The determination of the numbers of specific types of plant parasitic nematodes in the soil is important in agriculture because it allows for understanding threshold populations that could detrimentally affect plant productivity. This knowledge, in turn, will allow growers to make informed choices in terms of cultivar and/or crop selection as nematode populations can vary from year to year. The analysis presented here resulted in the development of a simple and reliable molecular diagnostic technique that determines the number of H. glycines from metagenomic DNA isolated directly from field soil under agricultural production. During the course of the analysis, gene sequences for H. glycines homologs of C. elegans unc genes were identified, tested and analyzed for their reliability in molecular diagnostics. During the analysis, qPCR primers were designed and used on metagenomic DNA isolated directly from actual soil samples from real agricultural sites. While the focus of the analysis was low numbers of H. glycines (1–1,000 individual J2s), it is expected that the methodology would also be reliable for analyzing field samples that are more highly infested.
Hg-unc-78 as a Molecular Probe
Gene sequences analyzed in Alkharouf et al.  was mined for genes that could be used as reliable molecular probes for the presence of H. glycines in actual field samples under agricultural production. Genes that function in nematode movement, an important aspect of parasitism, and were also conserved in their primary structure to C. elegans were identified and used for PCR primer design. Many of these genes were unc genes, first described in C. elegans . The experiments presented here show that it is possible to use highly conserved DNA sequences that are homologous to unc genes from H. glycines and use them to specifically amplify gene fragments from as few as 1 J2. The specificity was shown when attempts in amplification reactions of off-target nematodes and, in particular, metagenomic DNA isolated directly from soil samples. DNA sequence analyses of the DNA amplification products from the PCR reactions show that the amplification product perfectly matches its target DNA from H. glycines. Lastly, using the same primers to amplify target DNA from metagenomic DNA isolated directly from soil samples reveals that it is possible to amplify the target as shown by sequencing reactions of that amplification product to as low as a single H. glycines J2. Furthermore, in regard to the major nematode species found in Mississippi soils, the procedure appears to distinguish H. glycines. However, all nematodes have not been examined.
The qPCR experiments were designed with the goal of determining the numbers of H. glycines in soil samples collected from actual field sites under agricultural production. From the described PCR studies, it was determined that it would be possible to identify a single H. glycines from metagenomic DNA. Similar observations have been made for R. reniformis . The DNA samples isolated from pure cultures of H. glycines could then be used in the development of a standard curve from which it was possible to estimate the number of H. glycines. With this capability, it was then tested whether it would be possible to take metagenomic DNA samples isolated from soil having predefined numbers of H. glycines to quantify the number of H. glycines. As shown, the Hg-unc-78 primer set could be used in experiments to accurately estimate the number of J2s in the sample. The quantitative analysis, using qPCR, demonstrates that low numbers of H. glycines can be identified reliably from the metagenomic samples. Notably, the quantity of H. glycines has been determined through visual analysis from actual soil samples under agricultural production, serving as experimental samples. Metagenomic DNA then was isolated from those samples and used for subsequent qPCR analyses. The analysis demonstrated that the qPCR did not perfectly determine the exact number of H. glycines in the agricultural samples. The same observation was made for R. reniformis . However, it is well known that H. glycines are not evenly distributed within soil samples . Thus, the limits of detection may have been met. Further experimentation is required to explore this problem further.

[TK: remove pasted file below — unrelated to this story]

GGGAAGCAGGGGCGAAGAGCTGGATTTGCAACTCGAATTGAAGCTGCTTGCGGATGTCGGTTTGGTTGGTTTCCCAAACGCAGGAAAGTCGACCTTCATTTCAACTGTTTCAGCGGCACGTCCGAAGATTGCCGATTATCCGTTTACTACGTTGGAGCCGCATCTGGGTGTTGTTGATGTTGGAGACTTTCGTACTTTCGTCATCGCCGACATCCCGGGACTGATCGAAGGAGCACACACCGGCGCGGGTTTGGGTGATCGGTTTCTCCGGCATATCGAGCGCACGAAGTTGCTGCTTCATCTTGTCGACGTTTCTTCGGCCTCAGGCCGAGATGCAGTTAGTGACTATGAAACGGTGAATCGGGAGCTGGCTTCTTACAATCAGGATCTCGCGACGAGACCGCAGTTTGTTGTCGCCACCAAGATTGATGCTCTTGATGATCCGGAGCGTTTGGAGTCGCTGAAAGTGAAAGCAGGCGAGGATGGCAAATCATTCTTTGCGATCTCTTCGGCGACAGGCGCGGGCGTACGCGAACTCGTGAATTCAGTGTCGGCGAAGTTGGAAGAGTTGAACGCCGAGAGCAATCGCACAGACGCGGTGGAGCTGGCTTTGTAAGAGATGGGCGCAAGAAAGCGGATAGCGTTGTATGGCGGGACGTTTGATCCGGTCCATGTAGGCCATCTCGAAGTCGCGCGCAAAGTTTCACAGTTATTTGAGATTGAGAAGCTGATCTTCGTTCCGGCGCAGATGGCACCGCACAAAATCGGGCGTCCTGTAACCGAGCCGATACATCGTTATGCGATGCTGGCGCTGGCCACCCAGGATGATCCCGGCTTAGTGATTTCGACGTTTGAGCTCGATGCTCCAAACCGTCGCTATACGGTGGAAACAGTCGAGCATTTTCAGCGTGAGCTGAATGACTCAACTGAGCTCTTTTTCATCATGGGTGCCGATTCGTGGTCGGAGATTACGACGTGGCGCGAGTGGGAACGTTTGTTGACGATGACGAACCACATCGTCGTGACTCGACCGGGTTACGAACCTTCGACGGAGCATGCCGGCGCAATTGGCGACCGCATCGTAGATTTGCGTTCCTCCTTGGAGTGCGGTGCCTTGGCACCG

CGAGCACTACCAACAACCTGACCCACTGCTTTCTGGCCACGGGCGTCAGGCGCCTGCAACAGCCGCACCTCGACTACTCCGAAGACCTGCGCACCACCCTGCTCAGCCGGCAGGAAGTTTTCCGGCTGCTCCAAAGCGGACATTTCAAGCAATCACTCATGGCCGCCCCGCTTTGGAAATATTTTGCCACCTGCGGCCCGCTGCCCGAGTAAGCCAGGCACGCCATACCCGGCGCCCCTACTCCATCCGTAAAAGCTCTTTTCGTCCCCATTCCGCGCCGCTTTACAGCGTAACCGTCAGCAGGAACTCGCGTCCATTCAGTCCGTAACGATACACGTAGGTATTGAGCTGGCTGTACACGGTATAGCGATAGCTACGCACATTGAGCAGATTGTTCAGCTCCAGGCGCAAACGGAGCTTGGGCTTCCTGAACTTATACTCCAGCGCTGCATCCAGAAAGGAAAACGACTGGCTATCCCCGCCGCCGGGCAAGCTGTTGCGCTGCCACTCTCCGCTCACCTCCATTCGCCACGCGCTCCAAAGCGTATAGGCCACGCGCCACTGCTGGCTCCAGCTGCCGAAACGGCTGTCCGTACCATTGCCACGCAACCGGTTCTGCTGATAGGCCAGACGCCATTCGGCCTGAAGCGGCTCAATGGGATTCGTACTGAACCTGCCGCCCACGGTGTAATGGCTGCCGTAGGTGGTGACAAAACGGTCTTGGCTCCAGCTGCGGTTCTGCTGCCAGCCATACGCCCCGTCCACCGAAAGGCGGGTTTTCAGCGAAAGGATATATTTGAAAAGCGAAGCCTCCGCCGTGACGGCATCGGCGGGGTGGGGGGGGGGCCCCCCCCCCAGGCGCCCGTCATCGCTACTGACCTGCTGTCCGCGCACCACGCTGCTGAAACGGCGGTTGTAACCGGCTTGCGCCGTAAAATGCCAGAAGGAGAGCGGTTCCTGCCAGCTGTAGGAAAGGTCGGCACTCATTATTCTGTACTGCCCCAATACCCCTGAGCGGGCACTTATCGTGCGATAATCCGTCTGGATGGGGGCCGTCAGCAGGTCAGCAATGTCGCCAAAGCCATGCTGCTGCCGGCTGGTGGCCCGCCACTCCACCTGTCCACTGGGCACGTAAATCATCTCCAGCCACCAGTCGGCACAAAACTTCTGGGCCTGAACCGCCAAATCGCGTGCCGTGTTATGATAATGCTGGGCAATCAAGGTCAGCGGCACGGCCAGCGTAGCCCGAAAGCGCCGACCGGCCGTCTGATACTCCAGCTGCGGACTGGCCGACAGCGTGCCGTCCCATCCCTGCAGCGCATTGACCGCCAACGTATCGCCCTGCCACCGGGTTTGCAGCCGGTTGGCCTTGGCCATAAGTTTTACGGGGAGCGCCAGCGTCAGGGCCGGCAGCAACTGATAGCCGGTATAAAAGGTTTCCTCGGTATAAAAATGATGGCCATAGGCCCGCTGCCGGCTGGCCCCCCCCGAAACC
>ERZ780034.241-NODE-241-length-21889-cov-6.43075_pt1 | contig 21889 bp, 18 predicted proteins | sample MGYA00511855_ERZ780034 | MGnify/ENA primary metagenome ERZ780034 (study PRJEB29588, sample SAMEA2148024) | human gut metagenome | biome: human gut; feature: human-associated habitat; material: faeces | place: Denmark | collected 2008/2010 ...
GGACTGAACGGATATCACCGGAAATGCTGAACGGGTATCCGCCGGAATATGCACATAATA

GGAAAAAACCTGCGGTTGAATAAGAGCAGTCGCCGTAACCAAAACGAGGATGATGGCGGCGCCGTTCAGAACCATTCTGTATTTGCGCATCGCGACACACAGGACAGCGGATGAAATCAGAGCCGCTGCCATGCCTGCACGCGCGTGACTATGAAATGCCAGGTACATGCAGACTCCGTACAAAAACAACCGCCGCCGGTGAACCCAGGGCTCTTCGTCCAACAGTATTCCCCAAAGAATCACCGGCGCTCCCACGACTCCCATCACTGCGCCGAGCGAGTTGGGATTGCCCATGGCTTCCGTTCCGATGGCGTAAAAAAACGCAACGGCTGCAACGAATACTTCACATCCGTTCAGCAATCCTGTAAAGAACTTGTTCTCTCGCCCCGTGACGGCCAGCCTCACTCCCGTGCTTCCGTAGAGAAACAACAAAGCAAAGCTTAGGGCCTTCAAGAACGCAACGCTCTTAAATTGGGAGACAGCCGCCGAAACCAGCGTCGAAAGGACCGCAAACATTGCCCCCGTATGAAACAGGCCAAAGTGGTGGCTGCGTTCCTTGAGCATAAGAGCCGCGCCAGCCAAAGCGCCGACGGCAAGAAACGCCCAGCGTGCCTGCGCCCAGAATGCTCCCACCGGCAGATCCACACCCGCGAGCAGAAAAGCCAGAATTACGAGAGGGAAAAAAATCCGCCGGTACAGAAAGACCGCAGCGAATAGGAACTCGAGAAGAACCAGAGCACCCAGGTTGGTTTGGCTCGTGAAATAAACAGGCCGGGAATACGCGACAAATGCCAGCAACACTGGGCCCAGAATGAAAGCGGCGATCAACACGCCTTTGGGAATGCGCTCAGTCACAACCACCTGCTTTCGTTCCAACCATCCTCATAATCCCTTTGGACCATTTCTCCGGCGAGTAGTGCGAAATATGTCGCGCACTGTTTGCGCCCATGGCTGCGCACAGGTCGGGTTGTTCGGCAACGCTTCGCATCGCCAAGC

A key question remaining is whether different compositions of soil will affect the DNA isolation efficiency. In Mississippi where the experiments were carried out, there are 5 major soil types. The soil types vary among alfisols, entisols, inceptisols, ultisols and vertisols . It is possible that these different soil compositions could affect the efficiency of the DNA isolation and amplification. While no major influence was observed on amplification from the different sample types used in the various analyses, a thorough analysis on different soil types from the obtained unknown samples requires further testing.
Materials and Methods
Since the focal point of the research was plant parasitic nematodes, IACUC regulations were not relevant to this study.
No specific permits were required for the described field studies because the soil samples were collected on the grounds owned by Mississippi State University and contained no endangered or protected species as determined by a stereomicroscopic analysis of soil.